You can read something about Jacob’s dream in the Brit Hadashah (the New Testament), which I will sum up briefly. A pious Jew named Nathaniel was sitting under a fig tree near the river Jordan when a friend called him to come and meet a special person he had just met, someone he thought might be the Messiah. When Nathaniel met him, this person indicated he knew something about Nathaniel. “How do you know me?” said Nathaniel.

“Before Philip called you, when you were under the fig tree, I saw you”, was the reply. Nathaniel’s response was one of utter amazement, to which he received this reply, “You will see greater things than these... after this you shall see heaven open and the angels of God ascending and descending on the Son of Man.”

The speaker was Yeshua (Jesus of Nazareth) and he was claiming that he was the one who was now God’s man of promise. God was with him in a special way, as he had been with Jacob. Nathaniel, a pious Jew, recognised this by his exclamation, “Rabbi, you are the Son of God, you are the King of Israel!”

Yeshua did not rebuke him or disagree. A bold claim from an apparently ordinary man. But when Yeshua’s miracles and wisdom became known far and wide in Israel there were many who began to think he was right.

But then there was his crucifixion. Is it possible that a person who has been crucified, cursed by hanging on a tree, could be God’s special person? From the perspective of Hosea, in the portion read this Shabbat, the answer is a resounding Yes! In that passage we read of God’s agony caused by the sin of Israel. His desire and determination is to turn them back to Himself. His resolve is so great that we actually read these words, “I will ransom them from the power of the grave; I will redeem them from death. O death, I will be your plagues! O grave, I will be your destruction!”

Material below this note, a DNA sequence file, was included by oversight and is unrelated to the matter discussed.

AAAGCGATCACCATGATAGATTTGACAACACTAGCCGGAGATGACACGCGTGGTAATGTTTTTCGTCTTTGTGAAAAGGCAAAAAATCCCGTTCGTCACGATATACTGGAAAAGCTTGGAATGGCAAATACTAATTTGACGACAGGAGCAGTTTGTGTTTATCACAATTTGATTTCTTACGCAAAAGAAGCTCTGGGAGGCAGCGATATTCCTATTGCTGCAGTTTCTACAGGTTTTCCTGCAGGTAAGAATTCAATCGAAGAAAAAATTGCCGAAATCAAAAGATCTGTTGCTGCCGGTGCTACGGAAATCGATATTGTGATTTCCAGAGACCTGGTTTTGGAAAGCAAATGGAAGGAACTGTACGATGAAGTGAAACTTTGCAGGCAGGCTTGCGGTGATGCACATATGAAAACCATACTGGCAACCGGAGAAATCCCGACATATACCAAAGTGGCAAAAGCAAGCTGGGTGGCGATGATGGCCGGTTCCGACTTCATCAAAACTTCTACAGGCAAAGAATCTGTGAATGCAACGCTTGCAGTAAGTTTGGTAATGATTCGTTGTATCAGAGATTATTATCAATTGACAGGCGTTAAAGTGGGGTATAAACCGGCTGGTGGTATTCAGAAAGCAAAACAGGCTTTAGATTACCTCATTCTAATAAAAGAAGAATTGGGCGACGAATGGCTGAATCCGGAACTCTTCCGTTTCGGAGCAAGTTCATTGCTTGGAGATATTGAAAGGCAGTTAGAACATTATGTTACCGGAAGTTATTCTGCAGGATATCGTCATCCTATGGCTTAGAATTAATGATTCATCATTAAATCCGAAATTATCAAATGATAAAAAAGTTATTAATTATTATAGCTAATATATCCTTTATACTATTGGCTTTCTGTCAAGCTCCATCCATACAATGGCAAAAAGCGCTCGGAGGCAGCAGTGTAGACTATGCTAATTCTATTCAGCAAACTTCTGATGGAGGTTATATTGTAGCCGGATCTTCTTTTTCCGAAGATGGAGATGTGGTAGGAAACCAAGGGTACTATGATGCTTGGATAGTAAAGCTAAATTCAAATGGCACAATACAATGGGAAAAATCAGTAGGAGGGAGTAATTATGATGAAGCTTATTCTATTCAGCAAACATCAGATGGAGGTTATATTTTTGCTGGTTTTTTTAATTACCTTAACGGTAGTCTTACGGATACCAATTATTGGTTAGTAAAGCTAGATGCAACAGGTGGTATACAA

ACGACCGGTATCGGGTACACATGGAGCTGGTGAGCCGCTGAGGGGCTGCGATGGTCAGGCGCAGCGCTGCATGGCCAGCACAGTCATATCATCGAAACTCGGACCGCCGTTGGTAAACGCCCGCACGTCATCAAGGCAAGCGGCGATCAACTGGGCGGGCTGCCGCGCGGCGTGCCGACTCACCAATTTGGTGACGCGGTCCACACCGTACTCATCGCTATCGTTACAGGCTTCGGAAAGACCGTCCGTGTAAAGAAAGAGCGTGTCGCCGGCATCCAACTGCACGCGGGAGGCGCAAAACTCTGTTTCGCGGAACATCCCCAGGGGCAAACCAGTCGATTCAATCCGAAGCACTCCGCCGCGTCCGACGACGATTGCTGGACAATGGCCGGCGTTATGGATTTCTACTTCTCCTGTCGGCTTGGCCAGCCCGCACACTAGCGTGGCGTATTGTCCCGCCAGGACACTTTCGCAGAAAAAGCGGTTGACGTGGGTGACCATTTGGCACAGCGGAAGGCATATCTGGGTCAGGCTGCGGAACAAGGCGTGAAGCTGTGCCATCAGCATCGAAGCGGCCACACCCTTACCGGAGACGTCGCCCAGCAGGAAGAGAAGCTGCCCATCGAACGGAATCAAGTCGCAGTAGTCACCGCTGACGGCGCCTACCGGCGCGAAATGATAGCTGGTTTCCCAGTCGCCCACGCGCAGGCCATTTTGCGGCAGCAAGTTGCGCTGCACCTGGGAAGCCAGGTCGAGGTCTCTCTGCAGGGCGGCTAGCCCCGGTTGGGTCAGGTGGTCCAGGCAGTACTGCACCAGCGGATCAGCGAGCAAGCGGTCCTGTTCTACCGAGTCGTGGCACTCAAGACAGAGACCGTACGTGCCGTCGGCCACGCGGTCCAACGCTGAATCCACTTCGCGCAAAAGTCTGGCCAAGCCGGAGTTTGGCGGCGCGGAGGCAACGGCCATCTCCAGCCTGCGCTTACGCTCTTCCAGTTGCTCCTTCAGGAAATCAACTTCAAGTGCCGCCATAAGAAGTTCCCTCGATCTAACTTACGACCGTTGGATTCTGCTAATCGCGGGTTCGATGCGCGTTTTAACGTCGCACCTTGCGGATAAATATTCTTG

Astonishing as it may seem, this appears to mean that God himself will suffer the plagues and destruction which sin deserves. The whole Law of Moses teaches not only that sin is to be punished by death, but also that the death of a substitute is God’s gracious way to redeem the sinner. Here, in Hosea, God reveals that he will be the substitute. No wonder there is agony in the words. He knew there was no other way to redeem Israel. God himself would do the unthinkable. This is precisely what Yeshua taught about his death, “The Son of Man is not come to be served, but to serve, and to give His life a ransom for many.” He was God’s man; he was God’s Son. He was God the Son, come into his own world to do what we cannot do for ourselves. And he rose from the dead to prove it.

How great is the Almighty! Do you want to be among God’s people of his promise? You must follow his Son, the one he sent to die for sinners. Jacob was unworthy but he knew God’s mercies. You can too, although you are unworthy. God simply calls you to admit it and trust his Son.